Social Security expected to run short on funds in 2035, government says

People leave a Social Security Administration building in Burbank, California. 

Valerie Macon | Afp | Getty Images

The trust funds the Social Security Administration relies on to pay benefits are now projected to run out in 2035, one year later than previously projected, according to the annual trustees’ report released Monday.

On the projected depletion date, 83% of benefits will be payable if Congress does not act sooner to prevent that shortfall.

The Social Security trustees credited the slightly improved outlook to more people contributing to the program amid a strong economy, low unemployment and higher job and wage growth. Last year, the trustees projected the program’s funds would last through 2034, when 80% of benefits would be payable.

“This year’s report is a measure of good news for the millions of Americans who depend on Social Security, including the roughly 50% of seniors for whom Social Security is the difference between poverty and living in dignity — any potential benefit reduction event has been pushed off from 2034 to 2035,” Social Security Commissioner Martin O’Malley said in a statement.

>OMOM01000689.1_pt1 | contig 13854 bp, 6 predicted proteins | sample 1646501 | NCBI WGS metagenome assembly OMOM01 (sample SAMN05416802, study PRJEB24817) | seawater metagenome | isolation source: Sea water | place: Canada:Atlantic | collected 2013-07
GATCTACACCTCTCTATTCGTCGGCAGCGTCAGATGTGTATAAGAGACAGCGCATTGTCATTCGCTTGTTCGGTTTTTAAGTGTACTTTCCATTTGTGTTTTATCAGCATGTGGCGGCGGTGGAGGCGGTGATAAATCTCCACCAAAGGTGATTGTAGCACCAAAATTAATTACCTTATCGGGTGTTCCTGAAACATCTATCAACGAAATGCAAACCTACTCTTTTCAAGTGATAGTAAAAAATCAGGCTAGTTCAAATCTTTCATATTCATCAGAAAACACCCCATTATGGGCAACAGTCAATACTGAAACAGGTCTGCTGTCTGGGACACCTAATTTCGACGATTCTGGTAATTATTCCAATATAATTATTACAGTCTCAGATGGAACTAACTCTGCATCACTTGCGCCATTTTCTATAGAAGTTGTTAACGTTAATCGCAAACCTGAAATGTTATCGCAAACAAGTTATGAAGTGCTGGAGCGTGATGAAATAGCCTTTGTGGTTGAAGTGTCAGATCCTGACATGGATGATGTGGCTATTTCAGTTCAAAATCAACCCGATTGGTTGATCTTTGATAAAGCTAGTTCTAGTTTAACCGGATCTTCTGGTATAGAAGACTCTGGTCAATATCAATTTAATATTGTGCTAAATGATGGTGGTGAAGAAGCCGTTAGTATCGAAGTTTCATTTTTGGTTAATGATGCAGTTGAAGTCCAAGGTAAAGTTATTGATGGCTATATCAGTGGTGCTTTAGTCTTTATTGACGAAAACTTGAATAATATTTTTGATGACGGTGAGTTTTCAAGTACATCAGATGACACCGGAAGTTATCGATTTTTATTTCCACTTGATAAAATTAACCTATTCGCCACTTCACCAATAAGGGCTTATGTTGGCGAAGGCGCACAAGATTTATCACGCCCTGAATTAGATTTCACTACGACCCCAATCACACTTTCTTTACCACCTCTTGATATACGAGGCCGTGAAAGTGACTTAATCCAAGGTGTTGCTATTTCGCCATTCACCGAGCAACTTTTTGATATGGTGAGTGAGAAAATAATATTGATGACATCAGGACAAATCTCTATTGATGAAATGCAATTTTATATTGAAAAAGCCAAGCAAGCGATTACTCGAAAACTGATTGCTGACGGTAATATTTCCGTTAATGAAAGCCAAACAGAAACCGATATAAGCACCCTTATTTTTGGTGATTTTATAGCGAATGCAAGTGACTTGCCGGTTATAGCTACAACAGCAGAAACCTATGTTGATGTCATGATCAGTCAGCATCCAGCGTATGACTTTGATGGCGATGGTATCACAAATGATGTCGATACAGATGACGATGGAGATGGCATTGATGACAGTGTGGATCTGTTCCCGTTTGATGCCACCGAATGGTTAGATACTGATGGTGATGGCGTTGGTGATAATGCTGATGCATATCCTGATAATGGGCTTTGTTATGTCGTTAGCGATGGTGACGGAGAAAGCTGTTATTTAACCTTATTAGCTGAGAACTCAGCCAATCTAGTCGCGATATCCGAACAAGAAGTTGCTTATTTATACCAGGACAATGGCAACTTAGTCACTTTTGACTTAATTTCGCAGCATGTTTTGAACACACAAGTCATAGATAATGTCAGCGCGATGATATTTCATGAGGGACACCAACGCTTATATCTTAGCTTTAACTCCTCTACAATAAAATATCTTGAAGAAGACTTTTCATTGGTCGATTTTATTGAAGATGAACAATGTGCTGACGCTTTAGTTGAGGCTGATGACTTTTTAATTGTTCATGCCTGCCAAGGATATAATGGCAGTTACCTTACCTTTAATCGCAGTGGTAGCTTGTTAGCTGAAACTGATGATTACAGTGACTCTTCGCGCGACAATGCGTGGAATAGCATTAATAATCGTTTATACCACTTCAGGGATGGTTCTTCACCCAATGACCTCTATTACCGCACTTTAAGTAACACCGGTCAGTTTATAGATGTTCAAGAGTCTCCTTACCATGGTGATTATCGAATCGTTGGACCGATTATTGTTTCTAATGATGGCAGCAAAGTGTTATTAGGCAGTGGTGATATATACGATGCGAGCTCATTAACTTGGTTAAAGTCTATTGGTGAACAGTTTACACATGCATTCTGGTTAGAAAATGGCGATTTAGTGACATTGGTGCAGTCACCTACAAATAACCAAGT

O’Malley, who was sworn in to lead the agency in December, also urged Congress to extend the trust fund’s solvency “as it did in the past on a bipartisan basis.”

“Eliminating the shortfall will bring peace of mind to Social Security’s 70 million-plus beneficiaries, the 180 million workers and their families who contribute to Social Security, and the entire nation,” O’Malley said.